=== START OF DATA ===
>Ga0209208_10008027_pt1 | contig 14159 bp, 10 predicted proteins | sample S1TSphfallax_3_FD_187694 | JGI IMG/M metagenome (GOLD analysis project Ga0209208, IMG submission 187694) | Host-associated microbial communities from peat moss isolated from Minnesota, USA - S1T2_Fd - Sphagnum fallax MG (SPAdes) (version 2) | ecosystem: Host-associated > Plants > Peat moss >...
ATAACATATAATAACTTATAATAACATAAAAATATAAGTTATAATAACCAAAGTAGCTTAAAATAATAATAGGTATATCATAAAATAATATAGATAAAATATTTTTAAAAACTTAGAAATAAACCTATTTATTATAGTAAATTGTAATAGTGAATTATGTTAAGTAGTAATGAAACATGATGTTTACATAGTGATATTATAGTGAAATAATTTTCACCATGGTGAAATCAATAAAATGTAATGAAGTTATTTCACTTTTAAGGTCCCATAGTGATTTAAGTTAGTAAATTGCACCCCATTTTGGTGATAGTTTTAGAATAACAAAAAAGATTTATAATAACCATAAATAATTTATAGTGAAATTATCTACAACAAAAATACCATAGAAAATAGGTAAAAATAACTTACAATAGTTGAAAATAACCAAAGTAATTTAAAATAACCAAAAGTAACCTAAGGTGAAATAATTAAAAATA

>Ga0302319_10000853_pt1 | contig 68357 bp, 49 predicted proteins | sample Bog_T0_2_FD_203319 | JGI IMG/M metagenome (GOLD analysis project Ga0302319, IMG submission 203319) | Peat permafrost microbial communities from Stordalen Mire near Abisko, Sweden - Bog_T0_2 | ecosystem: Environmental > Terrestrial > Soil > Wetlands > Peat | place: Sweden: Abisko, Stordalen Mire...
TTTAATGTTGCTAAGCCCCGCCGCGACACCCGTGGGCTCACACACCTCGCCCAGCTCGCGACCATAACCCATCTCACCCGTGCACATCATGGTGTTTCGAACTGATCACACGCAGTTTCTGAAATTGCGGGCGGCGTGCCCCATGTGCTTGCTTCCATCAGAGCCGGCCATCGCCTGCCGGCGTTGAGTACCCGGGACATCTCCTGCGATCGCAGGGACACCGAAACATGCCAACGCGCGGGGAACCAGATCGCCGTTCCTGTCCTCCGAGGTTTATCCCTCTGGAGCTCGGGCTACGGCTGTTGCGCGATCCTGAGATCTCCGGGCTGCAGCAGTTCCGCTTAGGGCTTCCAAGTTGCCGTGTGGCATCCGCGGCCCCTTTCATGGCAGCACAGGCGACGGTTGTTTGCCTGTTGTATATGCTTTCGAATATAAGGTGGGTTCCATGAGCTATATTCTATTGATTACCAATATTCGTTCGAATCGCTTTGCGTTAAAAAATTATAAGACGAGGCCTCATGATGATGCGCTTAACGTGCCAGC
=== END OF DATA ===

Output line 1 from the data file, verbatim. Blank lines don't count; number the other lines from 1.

>Ga0209208_10008027_pt1 | contig 14159 bp, 10 predicted proteins | sample S1TSphfallax_3_FD_187694 | JGI IMG/M metagenome (GOLD analysis project Ga0209208, IMG submission 187694) | Host-associated microbial communities from peat moss isolated from Minnesota, USA - S1T2_Fd - Sphagnum fallax MG (SPAdes) (version 2) | ecosystem: Host-associated > Plants > Peat moss >...